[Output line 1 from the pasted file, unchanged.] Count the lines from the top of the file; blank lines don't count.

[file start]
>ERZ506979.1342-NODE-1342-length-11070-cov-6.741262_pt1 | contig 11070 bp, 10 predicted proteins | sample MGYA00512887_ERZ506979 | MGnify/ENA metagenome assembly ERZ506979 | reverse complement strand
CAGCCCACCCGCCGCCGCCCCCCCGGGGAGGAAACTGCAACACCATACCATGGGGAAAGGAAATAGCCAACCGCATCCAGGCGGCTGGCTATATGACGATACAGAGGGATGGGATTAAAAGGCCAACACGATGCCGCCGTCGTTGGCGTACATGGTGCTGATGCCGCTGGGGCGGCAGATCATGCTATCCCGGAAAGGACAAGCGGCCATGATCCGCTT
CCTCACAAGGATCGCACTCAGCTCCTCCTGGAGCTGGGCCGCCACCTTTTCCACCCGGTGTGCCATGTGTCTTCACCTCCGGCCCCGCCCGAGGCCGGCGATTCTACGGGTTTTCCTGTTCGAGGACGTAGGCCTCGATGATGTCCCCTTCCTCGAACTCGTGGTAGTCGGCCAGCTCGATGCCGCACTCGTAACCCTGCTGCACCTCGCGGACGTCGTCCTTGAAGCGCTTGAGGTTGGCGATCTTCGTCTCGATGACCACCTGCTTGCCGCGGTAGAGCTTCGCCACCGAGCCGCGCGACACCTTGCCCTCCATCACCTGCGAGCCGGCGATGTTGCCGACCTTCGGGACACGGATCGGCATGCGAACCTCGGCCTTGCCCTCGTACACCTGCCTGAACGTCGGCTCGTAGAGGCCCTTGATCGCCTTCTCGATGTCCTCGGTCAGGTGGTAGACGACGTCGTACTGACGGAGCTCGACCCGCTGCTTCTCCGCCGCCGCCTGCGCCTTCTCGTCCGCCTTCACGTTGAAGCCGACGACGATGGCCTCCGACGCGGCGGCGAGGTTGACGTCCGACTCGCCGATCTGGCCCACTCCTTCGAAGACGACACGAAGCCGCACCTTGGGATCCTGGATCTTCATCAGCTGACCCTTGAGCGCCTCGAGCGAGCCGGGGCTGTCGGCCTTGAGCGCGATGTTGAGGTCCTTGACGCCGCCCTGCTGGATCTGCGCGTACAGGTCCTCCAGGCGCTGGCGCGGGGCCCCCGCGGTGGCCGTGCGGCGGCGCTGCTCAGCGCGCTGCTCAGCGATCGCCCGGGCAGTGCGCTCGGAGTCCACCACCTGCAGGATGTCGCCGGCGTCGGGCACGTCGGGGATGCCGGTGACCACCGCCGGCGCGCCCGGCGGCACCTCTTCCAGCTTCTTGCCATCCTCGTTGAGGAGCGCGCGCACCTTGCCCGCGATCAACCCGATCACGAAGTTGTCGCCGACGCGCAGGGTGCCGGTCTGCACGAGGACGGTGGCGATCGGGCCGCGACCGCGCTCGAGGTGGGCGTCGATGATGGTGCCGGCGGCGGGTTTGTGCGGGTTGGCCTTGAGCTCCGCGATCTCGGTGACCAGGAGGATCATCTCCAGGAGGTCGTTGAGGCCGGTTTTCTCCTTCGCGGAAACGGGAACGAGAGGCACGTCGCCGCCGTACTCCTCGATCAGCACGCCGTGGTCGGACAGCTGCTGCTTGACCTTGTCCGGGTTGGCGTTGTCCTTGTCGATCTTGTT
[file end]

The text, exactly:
>ERZ506979.1342-NODE-1342-length-11070-cov-6.741262_pt1 | contig 11070 bp, 10 predicted proteins | sample MGYA00512887_ERZ506979 | MGnify/ENA metagenome assembly ERZ506979 | reverse complement strand